Necessity breeds invention, which certainly rings true throughout the evolution of medicine. But with advances in medical technology come higher costs to maintain and develop equipment, and skilled medical professionals to operate this equipment. Unfortunately, a dwindling supply of medical professionals is straining a healthcare system already struggling with the effects of inflation and COVID-19. Catastrophic claims can often bear a disproportionate burden of the rising healthcare costs due to the complexity of care and long-term medical needs.
“Catastrophic claims have incurred rapidly increasing costs in medication, durable medical equipment (DME), disposable supplies, home health rates, and vehicle modifications, with no signs of letting up,” said Stacy Whalen, Senior Medical Manager at Safety National. “For the purchase of a modified wheelchair-accessible van, we’re seeing quotes with a 30-40% increase from just a few years ago. This is just one example of why cost negotiations are imperative to mitigating overall claims costs. Maximizing accessibility to quality healthcare and developing independence for catastrophically injured workers is our top priority.”
These are just a few causes leading to significant cost increases in catastrophic claims.
Catastrophic Care Needs
Every catastrophic claim requires varying levels of intervention and care. Many will require specialized medical care, extensive rehabilitation, advanced medical equipment and potential vehicle and home modifications. The rising costs of the following care needs have directly impacted the increase in catastrophic claim costs.
- Staffing shortages – A severely injured worker may need extensive therapy services, home healthcare and access to a post-acute rehabilitation center. Unfortunately, the staffing shortages in healthcare have extended rapidly, creating a greater demand than the available supply. This increased demand for limited medical staff has driven costs in catastrophic claims, particularly in home healthcare with an attached long-term need.
- Increasing medical equipment costs – Supplies ranging from a few dollars to thousands of dollars have all been subject to rising costs. Supplies and equipment have become more expensive to ship and produce with fewer employees to assist manufacturing. Additionally, equipment needed for long-term care frequently needs replacing, which can quickly add up over time.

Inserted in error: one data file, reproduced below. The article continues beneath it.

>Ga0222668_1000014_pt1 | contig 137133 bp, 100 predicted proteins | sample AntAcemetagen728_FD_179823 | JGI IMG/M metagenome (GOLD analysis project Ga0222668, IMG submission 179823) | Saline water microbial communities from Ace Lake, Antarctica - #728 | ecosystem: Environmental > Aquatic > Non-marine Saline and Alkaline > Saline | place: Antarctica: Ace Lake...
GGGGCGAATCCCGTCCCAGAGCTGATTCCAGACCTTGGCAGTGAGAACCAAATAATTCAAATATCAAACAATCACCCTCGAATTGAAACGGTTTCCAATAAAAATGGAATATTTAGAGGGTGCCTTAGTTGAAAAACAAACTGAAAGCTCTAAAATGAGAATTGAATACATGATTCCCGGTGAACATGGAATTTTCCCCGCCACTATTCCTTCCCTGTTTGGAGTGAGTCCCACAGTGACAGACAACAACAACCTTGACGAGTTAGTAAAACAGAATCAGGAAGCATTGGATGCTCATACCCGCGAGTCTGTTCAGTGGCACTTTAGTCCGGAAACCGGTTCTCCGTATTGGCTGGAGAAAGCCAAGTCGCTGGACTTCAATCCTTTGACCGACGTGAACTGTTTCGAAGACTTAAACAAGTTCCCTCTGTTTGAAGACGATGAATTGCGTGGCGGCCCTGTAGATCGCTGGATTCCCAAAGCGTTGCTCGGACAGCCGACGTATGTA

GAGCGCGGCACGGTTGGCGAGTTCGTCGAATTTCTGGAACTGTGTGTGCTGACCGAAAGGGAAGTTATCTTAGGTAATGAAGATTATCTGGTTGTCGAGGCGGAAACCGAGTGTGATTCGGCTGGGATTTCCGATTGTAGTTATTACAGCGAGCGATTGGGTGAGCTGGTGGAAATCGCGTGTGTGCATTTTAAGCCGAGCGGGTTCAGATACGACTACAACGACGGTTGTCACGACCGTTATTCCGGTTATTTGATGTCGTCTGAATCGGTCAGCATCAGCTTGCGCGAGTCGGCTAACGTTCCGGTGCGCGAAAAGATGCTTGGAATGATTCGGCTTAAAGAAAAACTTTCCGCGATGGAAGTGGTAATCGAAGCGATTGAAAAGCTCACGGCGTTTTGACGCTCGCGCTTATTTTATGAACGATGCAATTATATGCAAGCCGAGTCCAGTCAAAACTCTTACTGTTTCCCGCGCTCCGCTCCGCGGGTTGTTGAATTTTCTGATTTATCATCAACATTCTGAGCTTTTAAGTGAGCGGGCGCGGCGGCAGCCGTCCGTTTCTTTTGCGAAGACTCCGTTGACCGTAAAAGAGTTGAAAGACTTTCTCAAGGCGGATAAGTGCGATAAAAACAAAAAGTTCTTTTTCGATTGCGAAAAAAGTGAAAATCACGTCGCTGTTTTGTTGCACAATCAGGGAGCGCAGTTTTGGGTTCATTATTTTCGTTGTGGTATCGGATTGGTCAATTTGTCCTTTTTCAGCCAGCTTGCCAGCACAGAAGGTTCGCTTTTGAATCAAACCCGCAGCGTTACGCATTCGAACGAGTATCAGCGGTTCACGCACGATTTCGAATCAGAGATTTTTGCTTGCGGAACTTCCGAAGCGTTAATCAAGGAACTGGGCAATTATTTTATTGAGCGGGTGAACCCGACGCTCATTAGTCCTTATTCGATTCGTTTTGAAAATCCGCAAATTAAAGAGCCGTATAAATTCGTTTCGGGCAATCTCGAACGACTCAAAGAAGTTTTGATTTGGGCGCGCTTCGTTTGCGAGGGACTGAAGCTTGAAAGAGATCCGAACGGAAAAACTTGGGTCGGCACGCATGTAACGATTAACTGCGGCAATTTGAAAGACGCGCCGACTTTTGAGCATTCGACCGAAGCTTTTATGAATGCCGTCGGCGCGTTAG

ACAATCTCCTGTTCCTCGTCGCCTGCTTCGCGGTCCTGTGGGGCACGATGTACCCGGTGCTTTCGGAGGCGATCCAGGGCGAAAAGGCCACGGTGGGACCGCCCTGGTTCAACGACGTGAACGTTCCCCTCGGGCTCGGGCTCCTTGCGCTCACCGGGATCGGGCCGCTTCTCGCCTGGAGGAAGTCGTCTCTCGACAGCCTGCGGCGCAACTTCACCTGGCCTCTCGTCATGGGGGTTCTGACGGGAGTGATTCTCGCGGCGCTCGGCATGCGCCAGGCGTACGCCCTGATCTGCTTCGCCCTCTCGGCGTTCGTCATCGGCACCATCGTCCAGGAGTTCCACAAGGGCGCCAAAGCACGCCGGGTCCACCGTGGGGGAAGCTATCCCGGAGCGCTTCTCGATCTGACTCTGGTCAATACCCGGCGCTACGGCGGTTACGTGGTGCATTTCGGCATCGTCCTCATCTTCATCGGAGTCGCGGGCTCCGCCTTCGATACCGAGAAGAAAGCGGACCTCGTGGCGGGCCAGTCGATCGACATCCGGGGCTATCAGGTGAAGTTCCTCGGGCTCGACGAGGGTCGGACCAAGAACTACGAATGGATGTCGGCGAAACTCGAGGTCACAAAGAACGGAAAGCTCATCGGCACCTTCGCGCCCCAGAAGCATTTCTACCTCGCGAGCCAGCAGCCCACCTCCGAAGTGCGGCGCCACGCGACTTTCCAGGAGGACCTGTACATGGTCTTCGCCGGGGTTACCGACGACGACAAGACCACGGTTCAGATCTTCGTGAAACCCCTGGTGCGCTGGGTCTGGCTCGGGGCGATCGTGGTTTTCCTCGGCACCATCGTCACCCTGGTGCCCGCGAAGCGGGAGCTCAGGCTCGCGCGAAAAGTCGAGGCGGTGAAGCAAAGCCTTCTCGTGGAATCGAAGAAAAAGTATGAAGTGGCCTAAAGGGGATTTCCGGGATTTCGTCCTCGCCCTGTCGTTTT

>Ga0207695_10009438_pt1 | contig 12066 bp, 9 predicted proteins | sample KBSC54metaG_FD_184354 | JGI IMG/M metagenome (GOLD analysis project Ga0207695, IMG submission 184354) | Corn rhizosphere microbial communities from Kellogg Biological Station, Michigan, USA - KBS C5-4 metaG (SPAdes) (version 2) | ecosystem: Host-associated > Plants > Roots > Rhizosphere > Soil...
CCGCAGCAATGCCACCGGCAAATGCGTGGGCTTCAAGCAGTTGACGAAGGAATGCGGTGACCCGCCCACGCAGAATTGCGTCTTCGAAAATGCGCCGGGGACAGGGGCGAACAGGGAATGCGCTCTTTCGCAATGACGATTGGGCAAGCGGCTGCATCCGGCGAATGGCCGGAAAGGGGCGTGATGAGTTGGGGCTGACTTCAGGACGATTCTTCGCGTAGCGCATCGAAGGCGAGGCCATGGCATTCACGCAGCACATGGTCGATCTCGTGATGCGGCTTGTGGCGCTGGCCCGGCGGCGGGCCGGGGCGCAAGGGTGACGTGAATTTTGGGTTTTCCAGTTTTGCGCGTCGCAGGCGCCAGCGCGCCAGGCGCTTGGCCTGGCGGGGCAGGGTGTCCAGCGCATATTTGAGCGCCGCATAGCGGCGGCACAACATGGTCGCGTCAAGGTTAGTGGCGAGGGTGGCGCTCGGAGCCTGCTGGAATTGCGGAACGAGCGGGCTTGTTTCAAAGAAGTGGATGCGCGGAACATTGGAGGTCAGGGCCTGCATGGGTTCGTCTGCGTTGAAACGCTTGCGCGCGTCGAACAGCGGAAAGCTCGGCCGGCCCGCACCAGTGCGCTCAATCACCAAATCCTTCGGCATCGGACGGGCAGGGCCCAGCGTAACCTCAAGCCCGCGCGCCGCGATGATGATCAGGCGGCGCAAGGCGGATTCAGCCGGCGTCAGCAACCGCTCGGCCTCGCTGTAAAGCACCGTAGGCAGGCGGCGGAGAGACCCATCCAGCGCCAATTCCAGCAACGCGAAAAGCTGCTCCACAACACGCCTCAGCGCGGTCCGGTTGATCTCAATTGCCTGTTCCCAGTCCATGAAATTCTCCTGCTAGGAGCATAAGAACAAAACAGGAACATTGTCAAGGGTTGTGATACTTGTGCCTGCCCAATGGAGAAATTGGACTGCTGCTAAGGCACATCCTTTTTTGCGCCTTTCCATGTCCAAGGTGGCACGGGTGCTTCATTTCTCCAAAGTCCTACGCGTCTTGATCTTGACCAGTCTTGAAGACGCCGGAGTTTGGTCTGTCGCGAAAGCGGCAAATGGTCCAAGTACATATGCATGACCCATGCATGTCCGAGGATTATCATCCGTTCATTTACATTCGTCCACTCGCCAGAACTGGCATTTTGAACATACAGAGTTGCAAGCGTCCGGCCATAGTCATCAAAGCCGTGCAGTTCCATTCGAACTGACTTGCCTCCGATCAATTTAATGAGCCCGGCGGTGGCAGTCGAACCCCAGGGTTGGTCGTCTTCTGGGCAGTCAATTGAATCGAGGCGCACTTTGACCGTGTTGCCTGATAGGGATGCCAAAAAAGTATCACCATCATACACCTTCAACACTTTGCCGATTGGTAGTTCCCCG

- Rising home modification costs – The labor and supplies necessary to complete home modifications have significantly increased. Driven by a shortage in trade workers and supply chain issues, this can drive costs while delaying construction completion timelines.
Medical and Price Inflation
Due to ongoing staffing issues, not all healthcare facilities have returned to operating at a pre-pandemic capacity. COVID-19 diagnoses in staff still require additional time out of work leading to further constraints. Higher demand in the market for these positions creates more competition within health systems for the same roles. As a result, medical staff may pursue other roles or simply leave the industry. This can strain access to care for injured workers and lead to increased demand and costs for services, adding to claims costs.
Like consumers, healthcare is experiencing much of the same pressures created by price inflation. Facilities pay significantly more for the equipment and supplies they need, and those costs are ultimately realized in catastrophic workers’ compensation claims. The compound costs created by medical and price inflation have led to a more substantial bill review process, ensuring that charges are appropriate and negotiated where possible.
Injury Survival and Life Expectancy
Many of the same catastrophic injuries seen just 15 years ago are experiencing drastically better outcomes and longer life expectancies thanks to advances in medical technologies, timely intervention, access to medical care, specialists and home health. Catastrophic injuries often have higher associated costs early on in the claim due to the complexity and intensity of early medical intervention. Subsequently, long-term exposure can be significant for catastrophic claims when the injured worker requires lifetime care, equipment and services.